as it has been generally averred in Law Reports, as The judicial declarations of Jean Key, or Wright, well as elsewhere, that his outlawry was reversed, stated the violent manner in which she had been and that he returned and died in Scotland. But carried off, and they were confirmed by many of the curious letters published in Blackwood's Magaher friends, from her private communications with zine for December 1817, show this to be an error. them, which the event of her death rendered good The first of these documents is a petition to Charles evidence. Indeed, the fact of her abduction (to use Edward. It is dated 20th September 1753, and a Scottish law term) was completely proved by im- pleads his service to the cause of the Stuarts, aspartial witnesses. The unhappy woman admitted cribing his exile to the persecution of the Hanovethat she had pretended acquiescence in her fate on rian Government, without any allusion to the affair several occasions, because she dared not trust such of Jean Key, or the Court of Justiciary. It is stated as offered to assist her to escape, not even the to be forwarded by MacGregor Drummond of Bosheriff-substitute.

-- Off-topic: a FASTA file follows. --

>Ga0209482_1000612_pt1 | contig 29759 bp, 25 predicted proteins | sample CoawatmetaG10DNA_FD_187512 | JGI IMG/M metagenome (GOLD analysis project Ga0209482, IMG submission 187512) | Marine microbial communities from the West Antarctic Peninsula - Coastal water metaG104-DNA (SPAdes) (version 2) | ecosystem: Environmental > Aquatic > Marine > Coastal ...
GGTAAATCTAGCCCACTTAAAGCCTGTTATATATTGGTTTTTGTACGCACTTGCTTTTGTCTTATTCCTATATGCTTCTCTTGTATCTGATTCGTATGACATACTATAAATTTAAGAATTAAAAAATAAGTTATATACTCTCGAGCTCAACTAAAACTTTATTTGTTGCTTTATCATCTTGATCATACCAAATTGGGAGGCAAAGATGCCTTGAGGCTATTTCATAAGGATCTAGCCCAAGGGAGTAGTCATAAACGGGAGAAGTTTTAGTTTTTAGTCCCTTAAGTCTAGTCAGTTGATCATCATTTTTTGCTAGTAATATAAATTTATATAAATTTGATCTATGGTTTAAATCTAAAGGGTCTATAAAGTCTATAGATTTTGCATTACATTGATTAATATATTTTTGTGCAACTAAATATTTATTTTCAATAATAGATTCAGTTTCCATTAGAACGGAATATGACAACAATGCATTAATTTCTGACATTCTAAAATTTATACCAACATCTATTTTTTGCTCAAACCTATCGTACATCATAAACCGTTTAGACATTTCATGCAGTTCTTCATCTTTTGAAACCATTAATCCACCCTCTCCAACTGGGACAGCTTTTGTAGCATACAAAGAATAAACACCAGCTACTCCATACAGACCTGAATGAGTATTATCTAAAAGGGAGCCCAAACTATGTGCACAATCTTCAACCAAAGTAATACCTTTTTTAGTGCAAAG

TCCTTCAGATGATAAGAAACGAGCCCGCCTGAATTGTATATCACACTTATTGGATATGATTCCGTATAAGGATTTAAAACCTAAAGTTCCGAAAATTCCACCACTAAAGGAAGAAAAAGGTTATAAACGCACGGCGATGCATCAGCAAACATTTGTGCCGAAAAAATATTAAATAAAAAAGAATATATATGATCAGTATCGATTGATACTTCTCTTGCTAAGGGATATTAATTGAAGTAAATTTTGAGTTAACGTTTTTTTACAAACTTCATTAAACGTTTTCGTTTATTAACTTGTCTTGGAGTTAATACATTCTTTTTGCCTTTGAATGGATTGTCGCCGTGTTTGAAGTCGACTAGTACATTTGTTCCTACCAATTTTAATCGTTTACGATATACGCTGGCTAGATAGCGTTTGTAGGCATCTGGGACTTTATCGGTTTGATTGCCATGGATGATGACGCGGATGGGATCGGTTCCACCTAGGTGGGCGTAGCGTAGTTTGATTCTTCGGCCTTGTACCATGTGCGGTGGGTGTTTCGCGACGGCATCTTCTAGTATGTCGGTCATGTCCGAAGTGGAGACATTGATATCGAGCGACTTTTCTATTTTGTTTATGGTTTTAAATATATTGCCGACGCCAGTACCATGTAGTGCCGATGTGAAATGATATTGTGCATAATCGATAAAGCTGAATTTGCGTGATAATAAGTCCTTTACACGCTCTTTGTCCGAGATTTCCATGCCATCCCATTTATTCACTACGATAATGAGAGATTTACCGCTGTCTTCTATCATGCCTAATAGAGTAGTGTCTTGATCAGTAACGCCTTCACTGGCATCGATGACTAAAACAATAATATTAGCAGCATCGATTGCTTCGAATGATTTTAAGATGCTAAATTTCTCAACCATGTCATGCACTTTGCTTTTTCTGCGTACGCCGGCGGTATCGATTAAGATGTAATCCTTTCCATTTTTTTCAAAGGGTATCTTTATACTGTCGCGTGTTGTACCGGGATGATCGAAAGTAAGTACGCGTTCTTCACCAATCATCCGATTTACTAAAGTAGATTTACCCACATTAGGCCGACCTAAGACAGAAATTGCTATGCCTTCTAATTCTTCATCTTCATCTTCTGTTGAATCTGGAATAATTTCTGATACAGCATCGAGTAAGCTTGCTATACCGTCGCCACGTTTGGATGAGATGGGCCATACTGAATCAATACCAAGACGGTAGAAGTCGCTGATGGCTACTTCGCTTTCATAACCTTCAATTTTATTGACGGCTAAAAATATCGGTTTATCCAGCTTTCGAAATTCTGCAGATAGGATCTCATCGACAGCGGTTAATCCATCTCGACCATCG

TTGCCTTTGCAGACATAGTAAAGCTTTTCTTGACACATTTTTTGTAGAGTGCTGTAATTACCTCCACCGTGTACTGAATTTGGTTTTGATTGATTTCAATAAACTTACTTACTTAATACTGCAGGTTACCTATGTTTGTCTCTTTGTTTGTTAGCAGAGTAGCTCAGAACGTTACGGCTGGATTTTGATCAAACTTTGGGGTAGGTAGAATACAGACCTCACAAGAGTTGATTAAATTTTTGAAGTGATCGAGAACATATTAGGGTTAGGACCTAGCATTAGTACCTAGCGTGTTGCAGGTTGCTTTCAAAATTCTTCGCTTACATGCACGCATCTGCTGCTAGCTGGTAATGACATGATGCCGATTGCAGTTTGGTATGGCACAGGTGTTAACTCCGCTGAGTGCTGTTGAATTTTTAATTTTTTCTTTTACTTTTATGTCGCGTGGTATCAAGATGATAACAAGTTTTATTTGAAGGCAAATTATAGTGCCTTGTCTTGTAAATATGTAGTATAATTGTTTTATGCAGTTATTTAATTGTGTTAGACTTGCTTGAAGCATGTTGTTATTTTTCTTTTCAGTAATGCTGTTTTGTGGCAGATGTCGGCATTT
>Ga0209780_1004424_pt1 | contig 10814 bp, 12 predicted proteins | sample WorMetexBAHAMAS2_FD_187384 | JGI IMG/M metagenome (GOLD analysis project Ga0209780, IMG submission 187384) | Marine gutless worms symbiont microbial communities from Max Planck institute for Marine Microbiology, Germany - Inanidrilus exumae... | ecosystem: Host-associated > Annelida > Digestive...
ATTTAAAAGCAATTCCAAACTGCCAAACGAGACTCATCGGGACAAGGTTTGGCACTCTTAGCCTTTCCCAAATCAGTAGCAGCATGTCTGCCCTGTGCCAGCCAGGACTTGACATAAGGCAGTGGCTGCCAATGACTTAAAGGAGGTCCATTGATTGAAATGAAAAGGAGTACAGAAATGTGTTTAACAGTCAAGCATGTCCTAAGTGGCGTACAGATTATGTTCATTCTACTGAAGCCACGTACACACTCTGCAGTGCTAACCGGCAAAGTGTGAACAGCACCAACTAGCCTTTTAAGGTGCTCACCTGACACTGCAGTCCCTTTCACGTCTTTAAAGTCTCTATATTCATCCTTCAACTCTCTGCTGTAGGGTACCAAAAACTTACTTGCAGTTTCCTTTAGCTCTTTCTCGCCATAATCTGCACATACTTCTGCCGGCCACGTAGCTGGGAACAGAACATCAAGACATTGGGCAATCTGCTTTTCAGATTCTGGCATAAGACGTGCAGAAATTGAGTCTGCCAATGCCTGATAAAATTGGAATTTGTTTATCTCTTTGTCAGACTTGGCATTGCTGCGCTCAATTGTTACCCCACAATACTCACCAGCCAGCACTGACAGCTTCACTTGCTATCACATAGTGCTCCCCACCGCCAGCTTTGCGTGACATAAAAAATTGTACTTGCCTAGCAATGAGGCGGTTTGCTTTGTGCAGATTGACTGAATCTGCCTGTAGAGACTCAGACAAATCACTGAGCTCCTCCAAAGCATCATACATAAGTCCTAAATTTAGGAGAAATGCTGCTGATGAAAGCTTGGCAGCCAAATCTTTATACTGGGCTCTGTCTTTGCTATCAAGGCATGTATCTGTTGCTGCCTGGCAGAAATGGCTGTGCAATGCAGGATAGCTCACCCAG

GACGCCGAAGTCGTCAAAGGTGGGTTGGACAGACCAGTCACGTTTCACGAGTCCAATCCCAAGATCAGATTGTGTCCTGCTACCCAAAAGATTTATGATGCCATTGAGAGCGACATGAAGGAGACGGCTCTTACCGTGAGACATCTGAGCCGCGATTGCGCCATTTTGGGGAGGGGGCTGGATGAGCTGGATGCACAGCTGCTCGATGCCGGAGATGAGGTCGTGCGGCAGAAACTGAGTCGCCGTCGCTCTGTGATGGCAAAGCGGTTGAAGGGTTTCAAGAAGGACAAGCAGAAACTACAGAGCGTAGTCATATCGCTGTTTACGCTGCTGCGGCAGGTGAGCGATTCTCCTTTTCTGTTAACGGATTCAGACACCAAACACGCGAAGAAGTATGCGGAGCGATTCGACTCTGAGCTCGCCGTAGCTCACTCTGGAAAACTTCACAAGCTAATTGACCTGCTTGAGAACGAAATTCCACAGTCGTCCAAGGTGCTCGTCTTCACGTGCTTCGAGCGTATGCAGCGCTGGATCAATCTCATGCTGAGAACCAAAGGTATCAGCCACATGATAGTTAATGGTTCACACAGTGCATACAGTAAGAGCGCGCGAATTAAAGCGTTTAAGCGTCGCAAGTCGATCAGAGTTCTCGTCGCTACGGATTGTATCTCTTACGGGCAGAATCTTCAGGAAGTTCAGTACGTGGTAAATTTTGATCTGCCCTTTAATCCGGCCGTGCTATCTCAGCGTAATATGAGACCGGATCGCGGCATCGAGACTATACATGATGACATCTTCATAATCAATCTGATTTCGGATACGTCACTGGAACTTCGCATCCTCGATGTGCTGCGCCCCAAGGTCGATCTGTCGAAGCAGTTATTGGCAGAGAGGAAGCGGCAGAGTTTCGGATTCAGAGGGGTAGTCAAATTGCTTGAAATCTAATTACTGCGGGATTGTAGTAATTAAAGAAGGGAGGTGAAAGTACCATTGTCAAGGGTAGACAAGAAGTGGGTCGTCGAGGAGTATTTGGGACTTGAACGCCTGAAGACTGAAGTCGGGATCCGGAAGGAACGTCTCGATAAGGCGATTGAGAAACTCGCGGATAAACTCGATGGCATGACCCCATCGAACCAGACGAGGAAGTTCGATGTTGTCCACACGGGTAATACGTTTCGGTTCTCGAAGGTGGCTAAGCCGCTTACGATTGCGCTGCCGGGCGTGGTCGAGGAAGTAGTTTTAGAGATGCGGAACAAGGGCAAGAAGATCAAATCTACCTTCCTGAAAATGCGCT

haldie, whom, as before mentioned, James Mohr The jury brought in a special verdict, finding acknowledged as his chief. that Jean Key, or Wright, had been forcibly carried The effect which this petition produced does not off from her house, as charged in the indictment, appear. Some temporary relief was perhaps oband that the accused had failed to show that she tained. But, soon after, this daring adventurer was was herself privy and consenting to this act of out- engaged in a very dark intrigue against an exile of rage. But they found the forcible marriage, and sub- his own country, and placed pretty nearly in his sequent violence, was not proved; and also found, own circumstances. A remarkable Highland story in alleviation of the panel's guilt in the premises, must be here briefly alluded to. Mr Campbell, of that Jean Key did afterwards acquiesce in her con- Glenure, who had been named factor for Governdition. Eleven of the jury, using the names of other ment on the forfeited estates of Stewart of Ardshiel, four who were absent, subscribed a letter to the was shot dead by an assassin as he passed through Court, stating it was their purpose and desire, by the wood of Lettermore, after crossing the ferry of